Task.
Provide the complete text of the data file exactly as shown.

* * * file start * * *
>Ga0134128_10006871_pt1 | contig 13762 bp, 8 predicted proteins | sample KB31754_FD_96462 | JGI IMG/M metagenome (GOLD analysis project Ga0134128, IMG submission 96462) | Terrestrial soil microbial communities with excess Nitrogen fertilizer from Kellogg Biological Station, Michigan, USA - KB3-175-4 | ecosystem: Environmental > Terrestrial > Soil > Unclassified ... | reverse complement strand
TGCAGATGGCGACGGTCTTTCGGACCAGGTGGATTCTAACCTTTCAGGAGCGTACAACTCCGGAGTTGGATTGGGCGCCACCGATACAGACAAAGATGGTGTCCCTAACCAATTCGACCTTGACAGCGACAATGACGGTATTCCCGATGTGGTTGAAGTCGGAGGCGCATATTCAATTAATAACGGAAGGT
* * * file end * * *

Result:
>Ga0134128_10006871_pt1 | contig 13762 bp, 8 predicted proteins | sample KB31754_FD_96462 | JGI IMG/M metagenome (GOLD analysis project Ga0134128, IMG submission 96462) | Terrestrial soil microbial communities with excess Nitrogen fertilizer from Kellogg Biological Station, Michigan, USA - KB3-175-4 | ecosystem: Environmental > Terrestrial > Soil > Unclassified ... | reverse complement strand
TGCAGATGGCGACGGTCTTTCGGACCAGGTGGATTCTAACCTTTCAGGAGCGTACAACTCCGGAGTTGGATTGGGCGCCACCGATACAGACAAAGATGGTGTCCCTAACCAATTCGACCTTGACAGCGACAATGACGGTATTCCCGATGTGGTTGAAGTCGGAGGCGCATATTCAATTAATAACGGAAGGT